What a great message that was, and it washed away the earlier, uglier impression that our community had given.

It would be great to see the city of Columbia similarly distance itself from our governor’s ungracious reaction.

I hope the council can see its way clear to do just that.

The pettiest thing I’ve ever heard Nikki Haley say

I refer, of course, to this quote regarding the unaccompanied Central American children, part of the flood that has precipitated a crisis on our southern border, who have been placed with relatives in South Carolina:

“You want me to educate them, right? And you want me to pay their health care, right? It does cost us something”…

First, let me say this: Since it upsets you so much, governor, let me assure you no one’s asking you to pay for this. The rest of us, the people of the United States (and if you’re right, of South Carolina) will pick up the tab. Don’t get your wallet out. And while I know there are plenty of people in our state who resent the children’s presence as much as our governor lets on to, I for one don’t mind the spare change that will be my share.

Second, those 350 children — if they stay, which remains to be seen — can be absorbed into a state of 4.7 million so completely as to be unnoticed. The federal government placed them here quietly and discreetly — which was the proper way; these kids have been through enough — and you likely wouldn’t know they were here had the feds not told you.

Third, I’m especially embarrassed that my governor said this at an RGA meeting in Colorado. It was bad enough for her to say it at home, much less in front of outsiders.

Now, in defense of Nikki Haley, she did say, in the midst of a bunch of other stuff expressing her great irritation at having these children underfoot, “We do care about these children. We do want them to be safe.” I like to think that’s the real Nikki Haley talking — or at the very least, someone who knows what is right, despite her real feelings, and feels compelled to give lip service.

But that just makes the rest of it sound that much worse, sets it in sharp relief. If you know better, how do you say such things?

Here’s how: It’s something you do when you have made a strategic decision to cater to the worst impulses in your constituency — the pettiest, most grasping, most miserly, least caring about the distress of a stranger. She is appealing to qualities that are the opposite of those exhibited by the Good Samaritan.

Reading her comments, a word popped into my head that I hadn’t thought of in years — niggardly. It’s a word people avoid today, because of its unfortunate resemblance to our language’s worst epithet. But it states the case.

Another point: I’m distressed that the governor is pressing the feds to tell where these children are. I heartily endorse this statement:

A note on Health and Human Services’ website says that the children’s privacy and safety are of “paramount importance. We cannot release information about individual children that could compromise the child’s location or identity.”…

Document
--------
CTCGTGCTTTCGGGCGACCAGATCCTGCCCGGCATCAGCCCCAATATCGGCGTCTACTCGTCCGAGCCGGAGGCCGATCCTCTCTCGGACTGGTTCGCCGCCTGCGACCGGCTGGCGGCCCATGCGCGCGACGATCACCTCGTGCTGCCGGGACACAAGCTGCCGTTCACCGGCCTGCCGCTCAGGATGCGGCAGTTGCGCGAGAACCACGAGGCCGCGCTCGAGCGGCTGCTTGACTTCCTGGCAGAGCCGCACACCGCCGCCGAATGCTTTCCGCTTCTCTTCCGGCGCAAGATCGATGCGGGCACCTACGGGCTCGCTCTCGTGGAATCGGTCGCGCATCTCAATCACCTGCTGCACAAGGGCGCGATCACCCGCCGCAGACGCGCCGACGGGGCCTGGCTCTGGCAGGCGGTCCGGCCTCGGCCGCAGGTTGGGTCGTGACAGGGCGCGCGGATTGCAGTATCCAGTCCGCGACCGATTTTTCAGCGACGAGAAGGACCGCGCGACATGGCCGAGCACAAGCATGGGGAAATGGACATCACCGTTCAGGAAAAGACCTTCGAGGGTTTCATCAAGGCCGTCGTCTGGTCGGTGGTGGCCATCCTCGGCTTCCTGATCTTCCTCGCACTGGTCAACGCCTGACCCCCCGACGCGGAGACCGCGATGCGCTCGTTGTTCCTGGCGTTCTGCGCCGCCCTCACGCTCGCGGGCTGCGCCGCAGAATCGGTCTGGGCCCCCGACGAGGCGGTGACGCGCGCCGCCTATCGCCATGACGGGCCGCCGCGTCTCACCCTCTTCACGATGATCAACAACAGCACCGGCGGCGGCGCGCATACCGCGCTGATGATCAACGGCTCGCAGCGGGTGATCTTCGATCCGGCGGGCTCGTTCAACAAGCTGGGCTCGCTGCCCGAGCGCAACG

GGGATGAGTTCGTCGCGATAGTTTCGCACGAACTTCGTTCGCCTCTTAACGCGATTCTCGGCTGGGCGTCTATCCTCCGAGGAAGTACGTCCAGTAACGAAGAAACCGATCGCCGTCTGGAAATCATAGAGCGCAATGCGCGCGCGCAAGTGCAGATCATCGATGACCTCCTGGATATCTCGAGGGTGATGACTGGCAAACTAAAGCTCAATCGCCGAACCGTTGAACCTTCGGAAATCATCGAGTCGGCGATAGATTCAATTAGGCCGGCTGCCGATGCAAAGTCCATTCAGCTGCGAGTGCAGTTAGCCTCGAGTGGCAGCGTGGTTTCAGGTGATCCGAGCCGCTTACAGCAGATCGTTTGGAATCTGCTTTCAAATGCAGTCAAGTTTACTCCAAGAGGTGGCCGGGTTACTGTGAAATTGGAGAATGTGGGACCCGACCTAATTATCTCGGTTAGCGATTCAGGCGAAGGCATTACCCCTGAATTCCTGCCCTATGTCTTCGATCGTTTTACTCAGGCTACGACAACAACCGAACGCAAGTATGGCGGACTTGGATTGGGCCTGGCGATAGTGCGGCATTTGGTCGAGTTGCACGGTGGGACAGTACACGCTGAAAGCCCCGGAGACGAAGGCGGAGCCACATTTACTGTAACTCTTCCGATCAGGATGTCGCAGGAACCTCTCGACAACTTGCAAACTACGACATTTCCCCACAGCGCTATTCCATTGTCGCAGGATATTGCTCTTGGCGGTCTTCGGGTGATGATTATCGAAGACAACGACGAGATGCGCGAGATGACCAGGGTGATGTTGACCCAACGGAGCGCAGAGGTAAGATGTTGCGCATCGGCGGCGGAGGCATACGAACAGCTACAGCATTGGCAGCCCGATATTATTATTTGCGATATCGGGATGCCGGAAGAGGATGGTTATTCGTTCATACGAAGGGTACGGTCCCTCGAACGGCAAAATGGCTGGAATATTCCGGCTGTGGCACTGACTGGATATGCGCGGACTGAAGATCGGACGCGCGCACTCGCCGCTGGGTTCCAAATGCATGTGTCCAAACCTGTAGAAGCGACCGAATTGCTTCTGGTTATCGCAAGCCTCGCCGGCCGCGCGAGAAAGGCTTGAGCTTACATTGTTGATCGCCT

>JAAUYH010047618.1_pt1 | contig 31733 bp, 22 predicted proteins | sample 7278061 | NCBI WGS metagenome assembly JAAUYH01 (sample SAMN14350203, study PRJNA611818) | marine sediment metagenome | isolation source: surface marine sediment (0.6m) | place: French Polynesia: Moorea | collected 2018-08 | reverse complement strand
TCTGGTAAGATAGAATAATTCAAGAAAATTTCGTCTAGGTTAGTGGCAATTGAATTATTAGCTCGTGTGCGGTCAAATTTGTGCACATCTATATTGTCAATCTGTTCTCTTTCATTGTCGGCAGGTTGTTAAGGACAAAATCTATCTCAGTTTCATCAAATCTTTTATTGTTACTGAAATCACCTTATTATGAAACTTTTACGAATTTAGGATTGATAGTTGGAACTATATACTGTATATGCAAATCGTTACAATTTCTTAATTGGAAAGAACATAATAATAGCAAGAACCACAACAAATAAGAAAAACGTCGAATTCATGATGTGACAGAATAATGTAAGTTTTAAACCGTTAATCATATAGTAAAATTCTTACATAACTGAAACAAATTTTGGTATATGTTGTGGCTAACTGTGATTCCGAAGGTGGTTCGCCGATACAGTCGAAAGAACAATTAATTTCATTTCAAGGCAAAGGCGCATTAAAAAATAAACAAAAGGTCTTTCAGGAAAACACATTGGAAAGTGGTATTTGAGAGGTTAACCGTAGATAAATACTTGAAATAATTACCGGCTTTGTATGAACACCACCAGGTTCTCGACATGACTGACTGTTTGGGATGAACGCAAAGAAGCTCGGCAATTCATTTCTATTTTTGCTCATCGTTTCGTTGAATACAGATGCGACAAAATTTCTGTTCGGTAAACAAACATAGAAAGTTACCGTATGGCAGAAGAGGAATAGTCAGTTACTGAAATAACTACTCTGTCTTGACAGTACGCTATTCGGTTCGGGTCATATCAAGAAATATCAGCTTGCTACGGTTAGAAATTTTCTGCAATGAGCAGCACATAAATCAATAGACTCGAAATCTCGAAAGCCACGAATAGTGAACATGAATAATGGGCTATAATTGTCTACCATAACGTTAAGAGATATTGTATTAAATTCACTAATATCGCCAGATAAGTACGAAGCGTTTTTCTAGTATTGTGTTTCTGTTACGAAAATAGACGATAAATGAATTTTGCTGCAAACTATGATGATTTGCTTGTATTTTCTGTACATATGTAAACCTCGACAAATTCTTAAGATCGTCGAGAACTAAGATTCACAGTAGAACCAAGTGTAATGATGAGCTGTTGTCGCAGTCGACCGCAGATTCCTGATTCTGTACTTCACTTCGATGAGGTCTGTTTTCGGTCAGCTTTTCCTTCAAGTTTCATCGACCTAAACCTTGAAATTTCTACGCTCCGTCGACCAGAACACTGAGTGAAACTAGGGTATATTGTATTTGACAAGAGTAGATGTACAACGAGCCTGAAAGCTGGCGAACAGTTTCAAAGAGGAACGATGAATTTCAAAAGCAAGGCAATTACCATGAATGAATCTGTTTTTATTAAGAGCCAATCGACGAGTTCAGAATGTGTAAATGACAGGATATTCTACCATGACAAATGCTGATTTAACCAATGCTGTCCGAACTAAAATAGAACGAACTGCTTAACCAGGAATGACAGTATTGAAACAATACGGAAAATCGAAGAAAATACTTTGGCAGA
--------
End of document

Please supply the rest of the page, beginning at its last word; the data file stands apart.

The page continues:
Speaking of things I endorse, I’ll just end with what The State ended with:

“Why are we not recognizing that these children are facing imminent danger and families are doing what they can to get them out of that dangerous situation?” said Sue Berkowitz, director of the S.C. Appleseed Legal Justice Center. “I’m astounded that America is behaving this way.”

God bless Sue Berkowitz, who day in and day out does whatever she can for the least of these. If only more of us were like her.

Haley doesn’t want those children fed and sheltered in SC

Gov. Nikki Haley is walking a very fine line.

On the one hand, she decries the “humanitarian crisis” of those thousands of children, driven by desperation we can’t even imagine, who find themselves alone on this side of the border. We are told that “As a mother (emphasis mine), Republican Haley said finds it ‘disturbing’ that the migrant children would be left ‘to fend for themselves’ as they attempt to cross the border.”

Which, you know, suggests a modicum of compassion.

On the other hand, she wants to make sure that, as the government figures out what to do about this crisis, none of those children are sheltered here in South Carolina — not even on federal reservations such as military bases, which to my mind would be none of her business.

This sort of dims the halo of her compassion, to say the least.

What — no red M&Ms? Hillary Clinton’s list of demands

I wasn’t that interested that Hillary Clinton was paid $275,000 to speak at the University at Buffalo. What grabbed me was her other demands:

The potential 2016 presidential candidate’s agent requested that the university provide “a presidential glass panel teleprompter and a qualified operator,” that Clinton’s office have “final approval” of her introducer and the moderator of any question-and-answer session, as well as “the sets, backdrops, banners, scenery, logos, settings, etc,” and that the topic and length of the former secretary of state’s speech would be at her “sole discretion.”

These requirements are spelled out in a nine-page contract between the University at Buffalo and Clinton’s representatives at the Harry Walker Agency. The contract was obtained through the freedom of information law by the Public Accountability Initiative, a non-profit research and educational group….

What? No bowlful of red-only M&Ms? I guess every rock star has a different set of demands…